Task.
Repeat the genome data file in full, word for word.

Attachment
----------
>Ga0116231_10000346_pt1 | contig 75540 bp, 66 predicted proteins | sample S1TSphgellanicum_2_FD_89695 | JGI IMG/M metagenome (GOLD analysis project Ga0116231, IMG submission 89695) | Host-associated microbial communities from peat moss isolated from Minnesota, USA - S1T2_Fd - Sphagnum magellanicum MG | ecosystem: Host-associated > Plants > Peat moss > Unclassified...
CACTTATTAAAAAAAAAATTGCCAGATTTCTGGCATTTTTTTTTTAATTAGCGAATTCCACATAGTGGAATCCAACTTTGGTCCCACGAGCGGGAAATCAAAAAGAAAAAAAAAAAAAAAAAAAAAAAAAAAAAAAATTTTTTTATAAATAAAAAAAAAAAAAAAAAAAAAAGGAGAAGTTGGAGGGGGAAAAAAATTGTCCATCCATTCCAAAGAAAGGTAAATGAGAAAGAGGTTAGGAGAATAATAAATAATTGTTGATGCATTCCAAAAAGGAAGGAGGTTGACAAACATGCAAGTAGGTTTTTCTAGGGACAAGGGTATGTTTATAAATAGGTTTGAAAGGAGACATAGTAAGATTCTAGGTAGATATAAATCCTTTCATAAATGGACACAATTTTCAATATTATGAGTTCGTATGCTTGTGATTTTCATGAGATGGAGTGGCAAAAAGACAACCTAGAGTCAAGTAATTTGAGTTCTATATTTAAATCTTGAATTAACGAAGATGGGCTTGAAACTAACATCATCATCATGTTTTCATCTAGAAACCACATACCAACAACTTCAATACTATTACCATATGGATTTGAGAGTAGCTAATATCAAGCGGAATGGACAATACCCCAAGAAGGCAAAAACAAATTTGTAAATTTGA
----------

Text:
>Ga0116231_10000346_pt1 | contig 75540 bp, 66 predicted proteins | sample S1TSphgellanicum_2_FD_89695 | JGI IMG/M metagenome (GOLD analysis project Ga0116231, IMG submission 89695) | Host-associated microbial communities from peat moss isolated from Minnesota, USA - S1T2_Fd - Sphagnum magellanicum MG | ecosystem: Host-associated > Plants > Peat moss > Unclassified...
CACTTATTAAAAAAAAAATTGCCAGATTTCTGGCATTTTTTTTTTAATTAGCGAATTCCACATAGTGGAATCCAACTTTGGTCCCACGAGCGGGAAATCAAAAAGAAAAAAAAAAAAAAAAAAAAAAAAAAAAAAAATTTTTTTATAAATAAAAAAAAAAAAAAAAAAAAAAGGAGAAGTTGGAGGGGGAAAAAAATTGTCCATCCATTCCAAAGAAAGGTAAATGAGAAAGAGGTTAGGAGAATAATAAATAATTGTTGATGCATTCCAAAAAGGAAGGAGGTTGACAAACATGCAAGTAGGTTTTTCTAGGGACAAGGGTATGTTTATAAATAGGTTTGAAAGGAGACATAGTAAGATTCTAGGTAGATATAAATCCTTTCATAAATGGACACAATTTTCAATATTATGAGTTCGTATGCTTGTGATTTTCATGAGATGGAGTGGCAAAAAGACAACCTAGAGTCAAGTAATTTGAGTTCTATATTTAAATCTTGAATTAACGAAGATGGGCTTGAAACTAACATCATCATCATGTTTTCATCTAGAAACCACATACCAACAACTTCAATACTATTACCATATGGATTTGAGAGTAGCTAATATCAAGCGGAATGGACAATACCCCAAGAAGGCAAAAACAAATTTGTAAATTTGA